Kimberly Peretti: For the most part, yes. And generally over the years I’ve seen a significant transformation of federal law enforcement—both the FBI and the Secret Service—in how they interact with companies that have been victims of cyberattacks. In my experience, law enforcement has become more sensitive to the issues facing victims of cyberattacks, and is often more amenable to developing strategies to help minimize the impact that working with law enforcement may create. Fundamentally, law enforcement is dependent on companies, both for reporting cyber intrusions to them and for investigating those types of crimes. So I think that’s a very important point that separates investigations of cybercrimes from other types of crimes. They’re often more sensitive to understanding the critical role that both sides play. And they understand that they need to work together for each to be successful in their missions. Law enforcement often understands that the victim may be in the best position to gather and preserve the digital evidence in an immediate fashion, and that law enforcement coming in and saying that “we need all relevant information” could be a significant distraction at a time when a company really needs to devote significant attention to protecting the company, its systems and its data.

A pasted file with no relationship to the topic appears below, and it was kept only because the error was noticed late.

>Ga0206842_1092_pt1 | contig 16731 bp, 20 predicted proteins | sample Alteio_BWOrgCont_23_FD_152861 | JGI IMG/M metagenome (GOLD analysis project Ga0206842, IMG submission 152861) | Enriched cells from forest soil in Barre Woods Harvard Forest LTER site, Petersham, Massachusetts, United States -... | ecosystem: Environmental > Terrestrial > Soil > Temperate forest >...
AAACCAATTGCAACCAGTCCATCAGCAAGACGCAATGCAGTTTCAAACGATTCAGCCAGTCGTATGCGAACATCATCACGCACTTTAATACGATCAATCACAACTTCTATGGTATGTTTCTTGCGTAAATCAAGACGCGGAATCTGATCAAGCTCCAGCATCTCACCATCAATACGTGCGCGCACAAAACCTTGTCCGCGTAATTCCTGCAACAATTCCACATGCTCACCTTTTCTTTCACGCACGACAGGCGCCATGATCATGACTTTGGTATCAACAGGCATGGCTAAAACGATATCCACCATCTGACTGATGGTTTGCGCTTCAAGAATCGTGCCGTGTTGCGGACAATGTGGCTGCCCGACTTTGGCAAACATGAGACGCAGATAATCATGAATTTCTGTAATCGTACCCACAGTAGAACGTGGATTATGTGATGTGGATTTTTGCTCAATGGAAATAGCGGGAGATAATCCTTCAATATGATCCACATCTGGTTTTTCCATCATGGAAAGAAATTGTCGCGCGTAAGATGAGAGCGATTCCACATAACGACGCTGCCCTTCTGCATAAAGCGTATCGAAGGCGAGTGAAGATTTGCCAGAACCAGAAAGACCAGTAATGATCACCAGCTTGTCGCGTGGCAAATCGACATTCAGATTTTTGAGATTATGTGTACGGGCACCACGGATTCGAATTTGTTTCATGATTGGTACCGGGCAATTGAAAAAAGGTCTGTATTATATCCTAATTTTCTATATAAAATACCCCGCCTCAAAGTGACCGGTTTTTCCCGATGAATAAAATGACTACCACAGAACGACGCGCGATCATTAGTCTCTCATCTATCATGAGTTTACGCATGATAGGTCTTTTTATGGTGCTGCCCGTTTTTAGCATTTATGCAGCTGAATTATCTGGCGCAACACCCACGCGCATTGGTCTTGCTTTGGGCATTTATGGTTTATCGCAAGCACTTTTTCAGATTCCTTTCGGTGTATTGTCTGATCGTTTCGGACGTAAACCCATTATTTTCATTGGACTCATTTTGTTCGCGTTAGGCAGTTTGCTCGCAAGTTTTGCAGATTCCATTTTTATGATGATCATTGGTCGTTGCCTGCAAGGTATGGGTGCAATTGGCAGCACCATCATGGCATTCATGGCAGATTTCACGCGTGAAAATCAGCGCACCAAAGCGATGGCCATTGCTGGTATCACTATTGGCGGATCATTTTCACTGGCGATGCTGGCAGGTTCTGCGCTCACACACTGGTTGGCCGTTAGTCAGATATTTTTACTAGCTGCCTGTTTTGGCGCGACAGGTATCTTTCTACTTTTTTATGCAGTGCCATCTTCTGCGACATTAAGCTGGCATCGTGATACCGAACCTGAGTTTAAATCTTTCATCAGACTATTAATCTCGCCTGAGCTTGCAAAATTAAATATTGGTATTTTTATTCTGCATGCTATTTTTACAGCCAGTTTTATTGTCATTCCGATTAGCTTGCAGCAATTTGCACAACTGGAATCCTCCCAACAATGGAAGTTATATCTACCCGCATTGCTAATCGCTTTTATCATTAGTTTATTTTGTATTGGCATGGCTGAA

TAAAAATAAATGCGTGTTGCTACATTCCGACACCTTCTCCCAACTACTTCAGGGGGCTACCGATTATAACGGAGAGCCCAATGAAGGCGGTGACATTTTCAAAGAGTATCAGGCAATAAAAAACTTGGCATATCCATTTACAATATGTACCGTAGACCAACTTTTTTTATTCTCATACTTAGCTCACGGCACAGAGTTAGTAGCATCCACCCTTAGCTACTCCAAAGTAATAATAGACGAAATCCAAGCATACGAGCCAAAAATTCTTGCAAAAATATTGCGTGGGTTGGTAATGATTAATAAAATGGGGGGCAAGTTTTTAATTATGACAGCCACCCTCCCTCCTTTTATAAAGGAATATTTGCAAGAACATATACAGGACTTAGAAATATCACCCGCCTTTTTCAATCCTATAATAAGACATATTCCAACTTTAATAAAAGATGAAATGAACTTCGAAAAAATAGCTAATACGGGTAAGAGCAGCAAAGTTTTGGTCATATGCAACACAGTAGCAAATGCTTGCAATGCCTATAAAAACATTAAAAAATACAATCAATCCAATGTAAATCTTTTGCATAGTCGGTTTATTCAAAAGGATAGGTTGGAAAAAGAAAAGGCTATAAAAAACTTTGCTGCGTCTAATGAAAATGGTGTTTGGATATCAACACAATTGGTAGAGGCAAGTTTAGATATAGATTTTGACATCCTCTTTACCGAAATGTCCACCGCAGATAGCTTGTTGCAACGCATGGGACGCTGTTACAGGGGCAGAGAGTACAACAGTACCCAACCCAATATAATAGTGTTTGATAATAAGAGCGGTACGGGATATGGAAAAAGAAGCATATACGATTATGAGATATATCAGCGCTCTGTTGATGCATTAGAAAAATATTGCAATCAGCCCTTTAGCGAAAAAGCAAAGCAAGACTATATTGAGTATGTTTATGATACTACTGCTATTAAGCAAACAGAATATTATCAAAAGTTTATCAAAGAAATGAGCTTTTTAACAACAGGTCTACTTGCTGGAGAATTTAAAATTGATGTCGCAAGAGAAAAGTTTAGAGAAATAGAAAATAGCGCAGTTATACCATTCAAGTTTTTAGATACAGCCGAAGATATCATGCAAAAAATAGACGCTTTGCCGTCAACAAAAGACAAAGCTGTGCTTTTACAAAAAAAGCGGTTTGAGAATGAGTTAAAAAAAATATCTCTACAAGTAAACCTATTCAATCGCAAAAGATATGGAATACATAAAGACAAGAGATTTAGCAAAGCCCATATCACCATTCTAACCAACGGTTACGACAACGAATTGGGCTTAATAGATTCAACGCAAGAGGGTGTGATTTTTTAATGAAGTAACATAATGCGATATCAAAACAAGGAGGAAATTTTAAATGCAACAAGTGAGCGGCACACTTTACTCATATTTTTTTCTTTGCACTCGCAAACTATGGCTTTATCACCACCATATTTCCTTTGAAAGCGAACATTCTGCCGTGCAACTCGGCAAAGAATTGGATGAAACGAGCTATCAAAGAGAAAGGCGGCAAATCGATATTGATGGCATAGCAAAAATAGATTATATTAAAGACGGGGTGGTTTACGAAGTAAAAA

LBB: Some people who don’t have a lot of experience dealing with cybersecurity investigations may be surprised that the Secret Service can be involved. Can you explain to them why that is?